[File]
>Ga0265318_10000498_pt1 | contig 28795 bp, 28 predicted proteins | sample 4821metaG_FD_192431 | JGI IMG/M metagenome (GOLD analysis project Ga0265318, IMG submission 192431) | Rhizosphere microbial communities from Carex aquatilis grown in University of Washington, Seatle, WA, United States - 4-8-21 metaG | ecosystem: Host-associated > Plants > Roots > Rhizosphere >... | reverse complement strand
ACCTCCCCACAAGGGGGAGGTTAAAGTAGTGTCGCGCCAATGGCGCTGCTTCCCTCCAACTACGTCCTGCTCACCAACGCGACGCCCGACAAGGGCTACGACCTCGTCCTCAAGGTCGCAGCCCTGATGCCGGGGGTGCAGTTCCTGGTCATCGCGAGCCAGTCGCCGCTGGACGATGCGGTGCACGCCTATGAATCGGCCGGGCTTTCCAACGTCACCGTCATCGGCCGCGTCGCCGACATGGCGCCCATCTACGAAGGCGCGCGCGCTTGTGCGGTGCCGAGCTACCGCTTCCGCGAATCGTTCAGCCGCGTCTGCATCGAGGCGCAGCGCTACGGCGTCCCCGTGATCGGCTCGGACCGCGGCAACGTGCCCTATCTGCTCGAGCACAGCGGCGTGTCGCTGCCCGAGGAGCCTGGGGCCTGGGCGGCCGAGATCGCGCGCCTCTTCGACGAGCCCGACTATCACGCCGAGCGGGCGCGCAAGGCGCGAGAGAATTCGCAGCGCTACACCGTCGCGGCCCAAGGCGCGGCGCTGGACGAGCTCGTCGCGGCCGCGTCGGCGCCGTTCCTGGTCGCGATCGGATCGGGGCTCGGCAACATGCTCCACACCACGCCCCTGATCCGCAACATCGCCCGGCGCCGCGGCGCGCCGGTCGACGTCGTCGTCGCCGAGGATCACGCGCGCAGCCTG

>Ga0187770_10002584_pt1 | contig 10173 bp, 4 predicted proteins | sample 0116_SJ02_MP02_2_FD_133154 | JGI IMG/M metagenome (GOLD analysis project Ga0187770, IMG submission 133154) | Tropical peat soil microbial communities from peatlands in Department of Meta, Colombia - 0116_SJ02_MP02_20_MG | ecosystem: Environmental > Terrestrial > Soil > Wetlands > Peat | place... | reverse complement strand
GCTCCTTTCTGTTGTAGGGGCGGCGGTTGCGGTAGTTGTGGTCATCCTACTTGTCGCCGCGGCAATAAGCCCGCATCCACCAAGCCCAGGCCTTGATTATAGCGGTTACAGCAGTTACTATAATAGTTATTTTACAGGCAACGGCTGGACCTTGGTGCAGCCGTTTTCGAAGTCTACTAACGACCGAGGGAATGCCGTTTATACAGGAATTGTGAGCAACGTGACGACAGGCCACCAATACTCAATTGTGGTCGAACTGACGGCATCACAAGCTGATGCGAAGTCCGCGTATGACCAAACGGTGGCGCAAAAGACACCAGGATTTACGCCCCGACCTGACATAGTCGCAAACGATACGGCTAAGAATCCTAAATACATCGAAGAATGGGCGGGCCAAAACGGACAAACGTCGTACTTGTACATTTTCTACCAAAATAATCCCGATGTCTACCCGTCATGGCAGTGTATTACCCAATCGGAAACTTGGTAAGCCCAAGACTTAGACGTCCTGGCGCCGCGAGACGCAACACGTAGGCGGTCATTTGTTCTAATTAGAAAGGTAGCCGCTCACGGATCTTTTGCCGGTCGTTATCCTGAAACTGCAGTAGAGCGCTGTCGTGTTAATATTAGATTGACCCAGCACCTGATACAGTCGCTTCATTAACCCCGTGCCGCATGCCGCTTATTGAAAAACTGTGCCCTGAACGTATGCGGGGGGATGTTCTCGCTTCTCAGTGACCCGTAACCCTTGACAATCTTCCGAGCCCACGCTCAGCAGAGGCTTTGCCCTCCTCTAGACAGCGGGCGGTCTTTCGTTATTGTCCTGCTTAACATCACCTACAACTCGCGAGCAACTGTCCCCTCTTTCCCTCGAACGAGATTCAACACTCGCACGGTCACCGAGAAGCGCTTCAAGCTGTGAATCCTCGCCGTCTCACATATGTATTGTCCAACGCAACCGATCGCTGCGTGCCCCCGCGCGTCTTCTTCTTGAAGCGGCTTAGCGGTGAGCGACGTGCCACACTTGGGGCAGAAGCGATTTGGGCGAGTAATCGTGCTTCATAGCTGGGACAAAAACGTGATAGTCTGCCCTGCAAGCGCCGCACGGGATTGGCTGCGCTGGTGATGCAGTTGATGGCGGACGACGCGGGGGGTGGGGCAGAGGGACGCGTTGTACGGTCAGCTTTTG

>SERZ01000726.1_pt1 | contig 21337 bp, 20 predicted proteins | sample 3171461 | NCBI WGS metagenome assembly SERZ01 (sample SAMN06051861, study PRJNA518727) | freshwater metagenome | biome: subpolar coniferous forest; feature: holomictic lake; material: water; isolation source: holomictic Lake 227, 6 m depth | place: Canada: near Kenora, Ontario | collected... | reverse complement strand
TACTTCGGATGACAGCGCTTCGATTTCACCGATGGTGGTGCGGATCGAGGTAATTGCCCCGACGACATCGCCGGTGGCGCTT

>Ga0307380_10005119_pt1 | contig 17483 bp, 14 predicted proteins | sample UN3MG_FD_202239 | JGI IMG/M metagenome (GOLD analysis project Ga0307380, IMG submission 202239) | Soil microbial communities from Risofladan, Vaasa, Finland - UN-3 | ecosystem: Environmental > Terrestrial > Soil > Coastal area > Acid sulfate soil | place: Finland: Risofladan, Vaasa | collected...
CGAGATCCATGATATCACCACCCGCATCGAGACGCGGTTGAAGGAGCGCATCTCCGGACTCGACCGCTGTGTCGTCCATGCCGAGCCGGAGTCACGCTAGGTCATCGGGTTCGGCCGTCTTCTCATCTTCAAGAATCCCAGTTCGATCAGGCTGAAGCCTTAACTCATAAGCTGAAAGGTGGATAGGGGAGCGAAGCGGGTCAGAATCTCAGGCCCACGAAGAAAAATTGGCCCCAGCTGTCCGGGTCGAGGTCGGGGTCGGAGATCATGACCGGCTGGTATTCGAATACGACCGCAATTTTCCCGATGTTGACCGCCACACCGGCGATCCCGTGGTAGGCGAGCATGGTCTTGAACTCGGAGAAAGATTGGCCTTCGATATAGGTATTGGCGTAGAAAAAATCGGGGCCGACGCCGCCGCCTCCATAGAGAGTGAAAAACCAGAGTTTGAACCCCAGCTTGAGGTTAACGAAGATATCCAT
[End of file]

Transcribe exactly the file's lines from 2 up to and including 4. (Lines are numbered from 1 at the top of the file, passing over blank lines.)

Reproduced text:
ACCTCCCCACAAGGGGGAGGTTAAAGTAGTGTCGCGCCAATGGCGCTGCTTCCCTCCAACTACGTCCTGCTCACCAACGCGACGCCCGACAAGGGCTACGACCTCGTCCTCAAGGTCGCAGCCCTGATGCCGGGGGTGCAGTTCCTGGTCATCGCGAGCCAGTCGCCGCTGGACGATGCGGTGCACGCCTATGAATCGGCCGGGCTTTCCAACGTCACCGTCATCGGCCGCGTCGCCGACATGGCGCCCATCTACGAAGGCGCGCGCGCTTGTGCGGTGCCGAGCTACCGCTTCCGCGAATCGTTCAGCCGCGTCTGCATCGAGGCGCAGCGCTACGGCGTCCCCGTGATCGGCTCGGACCGCGGCAACGTGCCCTATCTGCTCGAGCACAGCGGCGTGTCGCTGCCCGAGGAGCCTGGGGCCTGGGCGGCCGAGATCGCGCGCCTCTTCGACGAGCCCGACTATCACGCCGAGCGGGCGCGCAAGGCGCGAGAGAATTCGCAGCGCTACACCGTCGCGGCCCAAGGCGCGGCGCTGGACGAGCTCGTCGCGGCCGCGTCGGCGCCGTTCCTGGTCGCGATCGGATCGGGGCTCGGCAACATGCTCCACACCACGCCCCTGATCCGCAACATCGCCCGGCGCCGCGGCGCGCCGGTCGACGTCGTCGTCGCCGAGGATCACGCGCGCAGCCTG

>Ga0187770_10002584_pt1 | contig 10173 bp, 4 predicted proteins | sample 0116_SJ02_MP02_2_FD_133154 | JGI IMG/M metagenome (GOLD analysis project Ga0187770, IMG submission 133154) | Tropical peat soil microbial communities from peatlands in Department of Meta, Colombia - 0116_SJ02_MP02_20_MG | ecosystem: Environmental > Terrestrial > Soil > Wetlands > Peat | place... | reverse complement strand
GCTCCTTTCTGTTGTAGGGGCGGCGGTTGCGGTAGTTGTGGTCATCCTACTTGTCGCCGCGGCAATAAGCCCGCATCCACCAAGCCCAGGCCTTGATTATAGCGGTTACAGCAGTTACTATAATAGTTATTTTACAGGCAACGGCTGGACCTTGGTGCAGCCGTTTTCGAAGTCTACTAACGACCGAGGGAATGCCGTTTATACAGGAATTGTGAGCAACGTGACGACAGGCCACCAATACTCAATTGTGGTCGAACTGACGGCATCACAAGCTGATGCGAAGTCCGCGTATGACCAAACGGTGGCGCAAAAGACACCAGGATTTACGCCCCGACCTGACATAGTCGCAAACGATACGGCTAAGAATCCTAAATACATCGAAGAATGGGCGGGCCAAAACGGACAAACGTCGTACTTGTACATTTTCTACCAAAATAATCCCGATGTCTACCCGTCATGGCAGTGTATTACCCAATCGGAAACTTGGTAAGCCCAAGACTTAGACGTCCTGGCGCCGCGAGACGCAACACGTAGGCGGTCATTTGTTCTAATTAGAAAGGTAGCCGCTCACGGATCTTTTGCCGGTCGTTATCCTGAAACTGCAGTAGAGCGCTGTCGTGTTAATATTAGATTGACCCAGCACCTGATACAGTCGCTTCATTAACCCCGTGCCGCATGCCGCTTATTGAAAAACTGTGCCCTGAACGTATGCGGGGGGATGTTCTCGCTTCTCAGTGACCCGTAACCCTTGACAATCTTCCGAGCCCACGCTCAGCAGAGGCTTTGCCCTCCTCTAGACAGCGGGCGGTCTTTCGTTATTGTCCTGCTTAACATCACCTACAACTCGCGAGCAACTGTCCCCTCTTTCCCTCGAACGAGATTCAACACTCGCACGGTCACCGAGAAGCGCTTCAAGCTGTGAATCCTCGCCGTCTCACATATGTATTGTCCAACGCAACCGATCGCTGCGTGCCCCCGCGCGTCTTCTTCTTGAAGCGGCTTAGCGGTGAGCGACGTGCCACACTTGGGGCAGAAGCGATTTGGGCGAGTAATCGTGCTTCATAGCTGGGACAAAAACGTGATAGTCTGCCCTGCAAGCGCCGCACGGGATTGGCTGCGCTGGTGATGCAGTTGATGGCGGACGACGCGGGGGGTGGGGCAGAGGGACGCGTTGTACGGTCAGCTTTTG